In 1865 she became the mistress of Prince Napoleon, the Emperor’s important and fabulously wealthy cousin. He supported her for nine years, usually for about 10,000 francs per month, and also bought her many expensive gifts and several houses (including a small palace, les Petites Tuileries). And though he frowned on her seeing other clients, she secretly did so anyway and charged them that much more for the risk. It isn’t that the Prince didn’t give her enough; it’s just that she was incredibly extravagant and regularly sent money to both her mother and father. She became a very popular celebrity and was well known for wearing heavy makeup and dying her hair outlandish colors to match her wardrobe. In 1867 (the same year a cocktail was named for her) she took the role of Cupid in Offenbach’s operetta Orpheus in the Underworld, dressed in a costume which consisted of little more than a diamond-studded bikini; she only appeared twelve times, but the jewels brought 50,000 francs at auction.
Cora’s downfall began with the Franco-Prussian War of 1870-71, during which she allowed her homes to be used as hospitals and paid for doctors and medical supplies for wounded soldiers out of her own purse. But the disastrous defeat of the French meant the end of the Empire; Prince Napoleon fled to England along with the Imperial family, and though Cora went with him the Grosvenor Hotel refused to let her stay for fear of scandal (ironically, the hotel’s modern management has capitalized on the incident by unveiling a “Cora Pearl Suite” last year). Within a few months she returned to Paris, but the postwar mood was no longer conducive to the social climate in which a courtesan thrives; so, when the wealthy young Alexandre Duval became obsessed with her, she did not discourage him despite the fact that she despised jealousy in her patrons. In less than a year he had spent literally his entire fortune on her, and when his family refused to give him any more she refused to see him any longer. On December 19, 1872, he went to her house with murderous intent, but the gun accidentally discharged while he was trying to force his way past her servants, shooting him in the side.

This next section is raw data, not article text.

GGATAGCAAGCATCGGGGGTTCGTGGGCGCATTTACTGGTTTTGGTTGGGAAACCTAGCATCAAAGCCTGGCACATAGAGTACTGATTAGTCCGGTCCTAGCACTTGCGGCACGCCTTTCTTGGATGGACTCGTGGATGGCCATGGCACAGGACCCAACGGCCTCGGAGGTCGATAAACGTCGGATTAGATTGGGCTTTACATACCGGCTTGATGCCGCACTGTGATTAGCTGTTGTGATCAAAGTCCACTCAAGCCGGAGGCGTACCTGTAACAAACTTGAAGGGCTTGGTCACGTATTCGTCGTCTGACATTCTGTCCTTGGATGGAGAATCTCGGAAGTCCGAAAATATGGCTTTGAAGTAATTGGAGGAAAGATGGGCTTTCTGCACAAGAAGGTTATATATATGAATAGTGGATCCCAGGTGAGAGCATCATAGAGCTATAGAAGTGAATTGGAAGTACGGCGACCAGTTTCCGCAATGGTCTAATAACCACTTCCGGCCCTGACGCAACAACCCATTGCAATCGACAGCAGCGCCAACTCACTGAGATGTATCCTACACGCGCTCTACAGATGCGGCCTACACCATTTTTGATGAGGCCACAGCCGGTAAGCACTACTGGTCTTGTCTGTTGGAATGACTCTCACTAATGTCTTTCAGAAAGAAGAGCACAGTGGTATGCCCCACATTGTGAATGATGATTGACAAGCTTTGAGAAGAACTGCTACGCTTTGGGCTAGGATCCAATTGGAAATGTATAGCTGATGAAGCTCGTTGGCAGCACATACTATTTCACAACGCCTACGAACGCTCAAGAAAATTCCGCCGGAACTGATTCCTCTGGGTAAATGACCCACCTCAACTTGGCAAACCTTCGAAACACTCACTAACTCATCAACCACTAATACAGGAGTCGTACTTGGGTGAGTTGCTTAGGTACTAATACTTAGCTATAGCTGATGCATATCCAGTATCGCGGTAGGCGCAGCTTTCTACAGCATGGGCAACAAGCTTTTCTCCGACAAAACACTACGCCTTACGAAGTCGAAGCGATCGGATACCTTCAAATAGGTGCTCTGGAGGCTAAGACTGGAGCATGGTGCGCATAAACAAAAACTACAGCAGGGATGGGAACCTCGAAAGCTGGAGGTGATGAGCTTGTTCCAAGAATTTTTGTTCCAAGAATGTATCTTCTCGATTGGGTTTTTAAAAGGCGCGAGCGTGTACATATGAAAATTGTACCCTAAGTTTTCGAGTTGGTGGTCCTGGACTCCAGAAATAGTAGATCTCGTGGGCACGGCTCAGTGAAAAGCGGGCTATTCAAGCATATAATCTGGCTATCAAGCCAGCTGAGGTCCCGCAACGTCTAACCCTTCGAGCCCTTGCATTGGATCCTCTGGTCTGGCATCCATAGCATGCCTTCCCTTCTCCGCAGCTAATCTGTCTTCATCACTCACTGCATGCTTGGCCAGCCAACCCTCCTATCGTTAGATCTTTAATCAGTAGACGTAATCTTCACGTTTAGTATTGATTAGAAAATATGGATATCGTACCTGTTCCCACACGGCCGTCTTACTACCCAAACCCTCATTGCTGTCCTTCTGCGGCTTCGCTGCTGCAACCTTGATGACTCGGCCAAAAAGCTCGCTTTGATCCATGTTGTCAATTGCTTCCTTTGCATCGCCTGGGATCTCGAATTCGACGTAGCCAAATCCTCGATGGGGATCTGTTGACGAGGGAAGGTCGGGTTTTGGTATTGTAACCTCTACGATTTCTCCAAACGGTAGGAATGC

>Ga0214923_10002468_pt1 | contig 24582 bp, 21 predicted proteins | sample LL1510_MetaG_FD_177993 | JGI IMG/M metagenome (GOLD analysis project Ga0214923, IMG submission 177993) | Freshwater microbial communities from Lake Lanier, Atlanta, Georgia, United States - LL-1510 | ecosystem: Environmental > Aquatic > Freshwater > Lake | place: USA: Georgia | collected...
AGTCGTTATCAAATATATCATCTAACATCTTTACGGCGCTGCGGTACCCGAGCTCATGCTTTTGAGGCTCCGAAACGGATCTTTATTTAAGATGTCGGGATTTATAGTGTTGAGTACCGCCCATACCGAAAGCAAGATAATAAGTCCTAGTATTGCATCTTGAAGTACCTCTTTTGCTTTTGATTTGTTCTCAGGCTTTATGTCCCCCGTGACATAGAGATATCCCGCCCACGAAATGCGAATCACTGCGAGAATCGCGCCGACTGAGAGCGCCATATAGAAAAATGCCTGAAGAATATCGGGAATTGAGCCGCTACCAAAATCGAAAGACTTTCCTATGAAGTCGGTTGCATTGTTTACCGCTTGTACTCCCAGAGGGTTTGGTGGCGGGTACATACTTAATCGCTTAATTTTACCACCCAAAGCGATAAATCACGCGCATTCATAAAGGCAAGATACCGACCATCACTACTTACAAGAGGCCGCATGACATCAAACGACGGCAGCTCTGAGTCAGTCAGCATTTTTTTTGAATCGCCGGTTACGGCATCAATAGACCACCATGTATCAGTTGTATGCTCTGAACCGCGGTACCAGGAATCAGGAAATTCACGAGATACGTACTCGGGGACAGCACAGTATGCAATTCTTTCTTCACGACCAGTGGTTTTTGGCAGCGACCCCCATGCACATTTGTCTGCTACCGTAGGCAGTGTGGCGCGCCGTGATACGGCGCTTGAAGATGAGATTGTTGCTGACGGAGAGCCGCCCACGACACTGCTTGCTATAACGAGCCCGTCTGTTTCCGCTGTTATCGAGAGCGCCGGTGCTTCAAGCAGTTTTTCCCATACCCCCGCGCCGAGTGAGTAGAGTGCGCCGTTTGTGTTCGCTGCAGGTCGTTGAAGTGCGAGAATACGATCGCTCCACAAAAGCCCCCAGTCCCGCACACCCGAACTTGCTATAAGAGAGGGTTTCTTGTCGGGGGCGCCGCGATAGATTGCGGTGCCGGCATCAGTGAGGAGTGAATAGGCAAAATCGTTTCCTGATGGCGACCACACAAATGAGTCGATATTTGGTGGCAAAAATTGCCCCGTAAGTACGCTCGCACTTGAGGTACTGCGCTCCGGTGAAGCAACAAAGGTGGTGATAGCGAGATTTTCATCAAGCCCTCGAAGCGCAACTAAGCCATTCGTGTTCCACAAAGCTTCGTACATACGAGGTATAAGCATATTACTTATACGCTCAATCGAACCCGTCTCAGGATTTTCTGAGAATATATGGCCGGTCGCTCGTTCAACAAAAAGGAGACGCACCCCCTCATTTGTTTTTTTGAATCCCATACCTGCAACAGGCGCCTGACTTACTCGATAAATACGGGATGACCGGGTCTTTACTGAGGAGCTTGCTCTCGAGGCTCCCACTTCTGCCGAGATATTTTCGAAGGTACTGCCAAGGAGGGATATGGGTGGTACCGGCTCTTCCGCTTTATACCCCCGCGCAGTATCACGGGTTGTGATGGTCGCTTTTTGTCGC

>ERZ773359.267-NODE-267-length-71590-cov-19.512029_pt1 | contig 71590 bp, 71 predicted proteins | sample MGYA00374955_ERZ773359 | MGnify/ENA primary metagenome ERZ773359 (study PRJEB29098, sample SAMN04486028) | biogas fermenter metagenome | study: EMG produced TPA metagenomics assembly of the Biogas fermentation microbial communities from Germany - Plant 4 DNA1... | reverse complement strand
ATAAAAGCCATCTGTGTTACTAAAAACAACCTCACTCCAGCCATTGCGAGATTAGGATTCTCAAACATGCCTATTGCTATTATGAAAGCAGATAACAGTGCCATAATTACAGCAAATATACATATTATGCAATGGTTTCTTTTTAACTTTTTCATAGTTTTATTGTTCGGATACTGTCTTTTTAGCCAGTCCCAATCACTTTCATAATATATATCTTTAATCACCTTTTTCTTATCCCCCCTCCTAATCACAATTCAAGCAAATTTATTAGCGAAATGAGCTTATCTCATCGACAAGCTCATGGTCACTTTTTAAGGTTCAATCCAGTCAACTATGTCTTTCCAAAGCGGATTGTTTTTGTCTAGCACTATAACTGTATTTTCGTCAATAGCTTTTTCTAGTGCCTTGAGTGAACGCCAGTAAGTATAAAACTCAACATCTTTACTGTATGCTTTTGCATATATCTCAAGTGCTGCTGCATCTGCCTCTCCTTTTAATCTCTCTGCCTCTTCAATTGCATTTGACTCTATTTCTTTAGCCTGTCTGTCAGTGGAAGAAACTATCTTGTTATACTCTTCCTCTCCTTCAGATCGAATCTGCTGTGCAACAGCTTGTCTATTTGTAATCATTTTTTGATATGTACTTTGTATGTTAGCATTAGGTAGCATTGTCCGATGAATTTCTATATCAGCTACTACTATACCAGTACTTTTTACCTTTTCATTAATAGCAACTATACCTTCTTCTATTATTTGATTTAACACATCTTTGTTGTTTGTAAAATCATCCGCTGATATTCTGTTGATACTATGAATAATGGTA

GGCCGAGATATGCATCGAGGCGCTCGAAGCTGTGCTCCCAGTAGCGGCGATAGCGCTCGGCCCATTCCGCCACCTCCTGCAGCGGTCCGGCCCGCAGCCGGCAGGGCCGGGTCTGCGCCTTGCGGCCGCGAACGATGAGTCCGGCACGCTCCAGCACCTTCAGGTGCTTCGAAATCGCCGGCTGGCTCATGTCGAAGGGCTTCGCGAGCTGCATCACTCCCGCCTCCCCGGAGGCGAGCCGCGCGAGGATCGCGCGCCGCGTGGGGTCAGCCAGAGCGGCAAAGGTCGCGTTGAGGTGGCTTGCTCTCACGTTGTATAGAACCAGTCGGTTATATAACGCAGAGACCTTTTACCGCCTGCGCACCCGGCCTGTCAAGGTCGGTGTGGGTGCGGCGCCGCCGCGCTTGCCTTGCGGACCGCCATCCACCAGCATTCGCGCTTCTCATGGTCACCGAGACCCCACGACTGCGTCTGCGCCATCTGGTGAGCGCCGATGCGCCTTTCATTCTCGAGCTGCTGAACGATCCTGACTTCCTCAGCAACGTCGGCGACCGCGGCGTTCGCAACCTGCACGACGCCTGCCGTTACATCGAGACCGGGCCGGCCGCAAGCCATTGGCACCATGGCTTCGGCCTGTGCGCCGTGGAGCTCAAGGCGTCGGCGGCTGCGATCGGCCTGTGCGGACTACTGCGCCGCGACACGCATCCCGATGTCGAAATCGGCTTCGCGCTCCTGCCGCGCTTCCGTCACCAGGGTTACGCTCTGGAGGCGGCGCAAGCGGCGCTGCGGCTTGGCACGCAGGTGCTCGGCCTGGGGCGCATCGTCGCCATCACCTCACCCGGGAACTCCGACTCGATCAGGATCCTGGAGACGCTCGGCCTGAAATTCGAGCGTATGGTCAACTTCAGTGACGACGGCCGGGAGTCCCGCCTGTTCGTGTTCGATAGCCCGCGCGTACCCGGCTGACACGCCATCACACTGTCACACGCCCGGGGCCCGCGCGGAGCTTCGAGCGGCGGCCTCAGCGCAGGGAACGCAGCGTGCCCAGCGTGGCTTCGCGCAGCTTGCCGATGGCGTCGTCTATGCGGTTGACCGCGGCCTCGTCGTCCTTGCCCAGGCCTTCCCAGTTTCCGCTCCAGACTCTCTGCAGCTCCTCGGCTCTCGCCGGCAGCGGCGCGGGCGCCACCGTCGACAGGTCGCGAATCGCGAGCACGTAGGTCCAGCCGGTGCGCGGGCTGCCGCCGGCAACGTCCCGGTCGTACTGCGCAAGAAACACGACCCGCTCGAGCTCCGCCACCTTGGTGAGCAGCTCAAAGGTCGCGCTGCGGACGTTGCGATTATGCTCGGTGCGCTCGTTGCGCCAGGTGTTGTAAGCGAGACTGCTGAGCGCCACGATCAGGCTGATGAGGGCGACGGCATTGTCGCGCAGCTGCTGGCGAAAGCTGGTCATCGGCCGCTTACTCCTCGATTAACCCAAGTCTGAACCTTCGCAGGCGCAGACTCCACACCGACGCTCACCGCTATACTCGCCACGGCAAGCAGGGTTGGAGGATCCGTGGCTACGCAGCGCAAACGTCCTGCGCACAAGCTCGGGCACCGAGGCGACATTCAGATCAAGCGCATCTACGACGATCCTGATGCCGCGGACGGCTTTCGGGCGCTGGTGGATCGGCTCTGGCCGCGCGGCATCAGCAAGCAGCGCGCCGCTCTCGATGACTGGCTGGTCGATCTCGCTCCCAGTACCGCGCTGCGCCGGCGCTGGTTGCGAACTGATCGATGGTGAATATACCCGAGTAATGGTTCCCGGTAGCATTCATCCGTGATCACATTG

Though he eventually recovered the public disapproved of the way Cora had handled the affair, and the government ordered her to leave France. She spent some time with a friend in Monaco, and after a time returned discreetly to Paris. But the party was over for good; in 1873 she started to sell off her properties, in 1874 Prince Napoleon sadly informed her that he could no longer support her, and by 1880 she was down to just her chateau, which she finally sold in July of 1885. In 1883 she rented an incall on the Champs-Elysées and returned to middle-class harlotry, then published her memoirs in 1886; unfortunately she was too discreet for her own good and the tame result with disguised names did not sell well. By that time she was terminally ill with colon cancer and died on July 8, 1886. She did not end her days in abject poverty as some accounts claim, but neither did she have anything put aside for a funeral; her meager plot and small service were paid for by some of her old clients.
After her death she passed into obscurity, and would barely be remembered today if not for a curious epilogue which occurred almost a full century after her death. Apparently, Cora wrote an earlier version of her memoirs during her slow decline in the ‘70s, containing real names and many juicy details; it was released by a British publisher in 1890. The few who knew about it assumed it to be an English translation of her bland 1886 memoir, but when a modern collector named William Blatchford got ahold of a copy he realized that this was not the case. Blatchford publishing the find in 1983 under the title Grand Horizontal, The Erotic Memoirs of a Passionate Lady, and its vivid, on-the-spot descriptions of the gay life during the Second French Empire rekindled interest in its author and has given her, albeit posthumously, another chance at the fame she so enjoyed in life.